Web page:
Your life savings seem set to disappear into some global black hole, and the high street Bungling Bank is about to merge with the local butchers – so you’d be right in thinking that things aren’t too clever down your local car showroom.

Vauxhall Even so, I heard from a friend of mine who works at such a place that they’d managed to shift sixteen new cars last month, which he thought was pretty decent considering the present circumstances.

Unfortunately for him, he also admitted the franchise has to flog sixty new motors a month just to break even.

I’m sure you’ve seen the stats – car sales down 18.6 percent in August year-on-year – and even the previously imperious BMW has taken a hit. But what you won’t see, because nobody bothers collating the data, is the boom in knackered £300 Nissan Micra sales (up, let’s say, 15.2 percent) and the strong run on MOT borderline Cavaliers, which must be at least 23.2 percent up on last year. Yes, dogs are most definitely in.

My local bombsite has always insisted that any Herbert can sell a banger – if it’s cheap enough, someone will always buy. Even in good times the turnover can be quite spectacular with even a modest frontage shifting over 20 a week. Obviously if you’re selling at under £500 you’re looking to buy ‘em in at less than £100 – so it’s lowest-bidder auction fodder that gets hoovered up.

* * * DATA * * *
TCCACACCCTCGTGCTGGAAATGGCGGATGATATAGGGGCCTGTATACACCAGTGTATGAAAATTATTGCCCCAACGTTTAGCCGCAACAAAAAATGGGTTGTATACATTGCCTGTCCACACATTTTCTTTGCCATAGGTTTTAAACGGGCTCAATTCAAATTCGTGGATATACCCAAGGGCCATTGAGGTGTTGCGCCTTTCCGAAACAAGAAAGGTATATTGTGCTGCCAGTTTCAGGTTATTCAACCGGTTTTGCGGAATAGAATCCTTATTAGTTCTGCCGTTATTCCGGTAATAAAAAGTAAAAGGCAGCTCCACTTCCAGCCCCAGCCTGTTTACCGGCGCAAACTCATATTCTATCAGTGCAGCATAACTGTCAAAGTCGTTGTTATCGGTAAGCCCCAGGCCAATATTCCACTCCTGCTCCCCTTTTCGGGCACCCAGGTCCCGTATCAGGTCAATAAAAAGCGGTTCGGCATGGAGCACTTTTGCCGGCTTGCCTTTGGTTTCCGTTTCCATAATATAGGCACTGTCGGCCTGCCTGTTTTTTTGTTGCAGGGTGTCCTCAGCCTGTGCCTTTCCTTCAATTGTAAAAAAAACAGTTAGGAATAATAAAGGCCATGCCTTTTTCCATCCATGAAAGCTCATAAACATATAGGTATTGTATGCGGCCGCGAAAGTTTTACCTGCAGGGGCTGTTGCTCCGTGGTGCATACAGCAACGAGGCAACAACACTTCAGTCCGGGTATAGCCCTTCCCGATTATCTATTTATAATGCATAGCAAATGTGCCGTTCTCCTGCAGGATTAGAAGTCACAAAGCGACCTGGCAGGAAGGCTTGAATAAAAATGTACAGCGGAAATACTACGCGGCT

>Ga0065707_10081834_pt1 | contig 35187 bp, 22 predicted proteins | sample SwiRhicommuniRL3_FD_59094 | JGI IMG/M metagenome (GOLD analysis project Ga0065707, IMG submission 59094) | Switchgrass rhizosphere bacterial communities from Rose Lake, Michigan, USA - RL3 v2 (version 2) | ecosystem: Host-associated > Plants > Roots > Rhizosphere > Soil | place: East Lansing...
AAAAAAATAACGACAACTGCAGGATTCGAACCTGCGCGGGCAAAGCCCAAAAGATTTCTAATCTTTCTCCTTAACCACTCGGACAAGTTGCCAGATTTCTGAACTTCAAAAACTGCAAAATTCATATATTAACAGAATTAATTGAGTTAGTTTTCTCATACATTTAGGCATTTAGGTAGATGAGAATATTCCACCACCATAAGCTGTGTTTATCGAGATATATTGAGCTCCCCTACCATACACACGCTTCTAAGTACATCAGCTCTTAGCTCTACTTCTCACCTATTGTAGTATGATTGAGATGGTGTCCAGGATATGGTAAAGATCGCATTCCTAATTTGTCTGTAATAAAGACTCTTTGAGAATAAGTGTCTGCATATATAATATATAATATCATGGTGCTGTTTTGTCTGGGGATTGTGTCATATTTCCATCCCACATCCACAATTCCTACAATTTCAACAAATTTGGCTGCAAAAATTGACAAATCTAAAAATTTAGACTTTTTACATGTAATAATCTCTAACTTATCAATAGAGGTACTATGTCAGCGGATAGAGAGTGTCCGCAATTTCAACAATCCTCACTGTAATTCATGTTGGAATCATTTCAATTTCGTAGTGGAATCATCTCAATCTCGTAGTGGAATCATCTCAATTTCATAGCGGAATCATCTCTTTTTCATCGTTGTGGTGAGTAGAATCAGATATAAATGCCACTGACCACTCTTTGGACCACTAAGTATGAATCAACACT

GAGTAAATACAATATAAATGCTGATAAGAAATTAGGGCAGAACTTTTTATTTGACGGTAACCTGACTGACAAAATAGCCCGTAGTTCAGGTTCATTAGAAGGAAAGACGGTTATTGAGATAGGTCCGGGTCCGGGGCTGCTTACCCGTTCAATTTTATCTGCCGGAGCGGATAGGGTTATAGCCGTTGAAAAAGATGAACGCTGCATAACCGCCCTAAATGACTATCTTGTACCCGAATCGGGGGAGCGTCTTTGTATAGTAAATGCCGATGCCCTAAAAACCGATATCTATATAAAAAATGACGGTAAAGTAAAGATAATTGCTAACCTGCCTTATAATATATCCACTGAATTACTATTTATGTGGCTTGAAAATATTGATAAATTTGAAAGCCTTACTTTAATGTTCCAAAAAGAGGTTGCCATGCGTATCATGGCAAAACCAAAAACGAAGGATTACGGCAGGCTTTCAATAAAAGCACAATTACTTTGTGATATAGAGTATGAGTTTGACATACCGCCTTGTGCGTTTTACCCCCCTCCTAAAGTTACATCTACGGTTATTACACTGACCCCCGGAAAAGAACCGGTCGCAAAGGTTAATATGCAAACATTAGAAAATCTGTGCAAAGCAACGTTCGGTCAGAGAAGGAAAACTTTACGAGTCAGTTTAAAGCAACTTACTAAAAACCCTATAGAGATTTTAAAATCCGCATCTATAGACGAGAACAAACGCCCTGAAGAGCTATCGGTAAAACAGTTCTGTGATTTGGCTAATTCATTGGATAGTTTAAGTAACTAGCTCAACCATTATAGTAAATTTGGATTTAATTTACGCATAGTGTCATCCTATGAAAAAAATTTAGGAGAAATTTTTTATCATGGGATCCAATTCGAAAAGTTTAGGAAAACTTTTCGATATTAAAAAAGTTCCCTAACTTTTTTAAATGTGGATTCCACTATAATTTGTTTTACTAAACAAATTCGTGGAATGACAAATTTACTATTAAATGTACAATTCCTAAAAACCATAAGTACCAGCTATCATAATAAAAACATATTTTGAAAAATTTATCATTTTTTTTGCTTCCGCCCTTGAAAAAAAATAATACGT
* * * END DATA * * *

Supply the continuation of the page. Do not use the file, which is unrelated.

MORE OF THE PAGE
After a spring clean, bangers move quickly to those in search of wheels but nothing else. The combination of what passes for a forecourt and the implication that there may be a warranty of sorts is enough to reassure most buyers. In reality these cars only have to last a few months, but actually they tend to go on a lot longer than that.

The truth is that Bangers have never been better and there’s never been a better time to get into the credit crunch car business. For the trade, it’s time to drop the pinstripe and don the sheepskin: sub-prime Primera, anyone?